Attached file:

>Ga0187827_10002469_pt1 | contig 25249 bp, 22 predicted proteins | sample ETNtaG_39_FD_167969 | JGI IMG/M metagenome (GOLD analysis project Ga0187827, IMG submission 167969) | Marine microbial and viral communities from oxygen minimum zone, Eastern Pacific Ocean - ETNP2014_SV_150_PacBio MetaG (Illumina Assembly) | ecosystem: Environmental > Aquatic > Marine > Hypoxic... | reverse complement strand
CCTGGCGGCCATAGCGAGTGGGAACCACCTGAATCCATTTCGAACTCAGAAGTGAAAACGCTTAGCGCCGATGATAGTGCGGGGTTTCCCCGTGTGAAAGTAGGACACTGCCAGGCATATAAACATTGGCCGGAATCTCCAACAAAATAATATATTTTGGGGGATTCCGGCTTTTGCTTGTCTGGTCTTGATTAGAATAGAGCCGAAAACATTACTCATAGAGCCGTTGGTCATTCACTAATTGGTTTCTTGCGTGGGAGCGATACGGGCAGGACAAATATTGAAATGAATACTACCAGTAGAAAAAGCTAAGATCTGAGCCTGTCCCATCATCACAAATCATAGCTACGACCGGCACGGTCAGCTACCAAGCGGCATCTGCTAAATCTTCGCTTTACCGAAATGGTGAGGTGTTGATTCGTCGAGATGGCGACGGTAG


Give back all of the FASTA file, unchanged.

>Ga0187827_10002469_pt1 | contig 25249 bp, 22 predicted proteins | sample ETNtaG_39_FD_167969 | JGI IMG/M metagenome (GOLD analysis project Ga0187827, IMG submission 167969) | Marine microbial and viral communities from oxygen minimum zone, Eastern Pacific Ocean - ETNP2014_SV_150_PacBio MetaG (Illumina Assembly) | ecosystem: Environmental > Aquatic > Marine > Hypoxic... | reverse complement strand
CCTGGCGGCCATAGCGAGTGGGAACCACCTGAATCCATTTCGAACTCAGAAGTGAAAACGCTTAGCGCCGATGATAGTGCGGGGTTTCCCCGTGTGAAAGTAGGACACTGCCAGGCATATAAACATTGGCCGGAATCTCCAACAAAATAATATATTTTGGGGGATTCCGGCTTTTGCTTGTCTGGTCTTGATTAGAATAGAGCCGAAAACATTACTCATAGAGCCGTTGGTCATTCACTAATTGGTTTCTTGCGTGGGAGCGATACGGGCAGGACAAATATTGAAATGAATACTACCAGTAGAAAAAGCTAAGATCTGAGCCTGTCCCATCATCACAAATCATAGCTACGACCGGCACGGTCAGCTACCAAGCGGCATCTGCTAAATCTTCGCTTTACCGAAATGGTGAGGTGTTGATTCGTCGAGATGGCGACGGTAG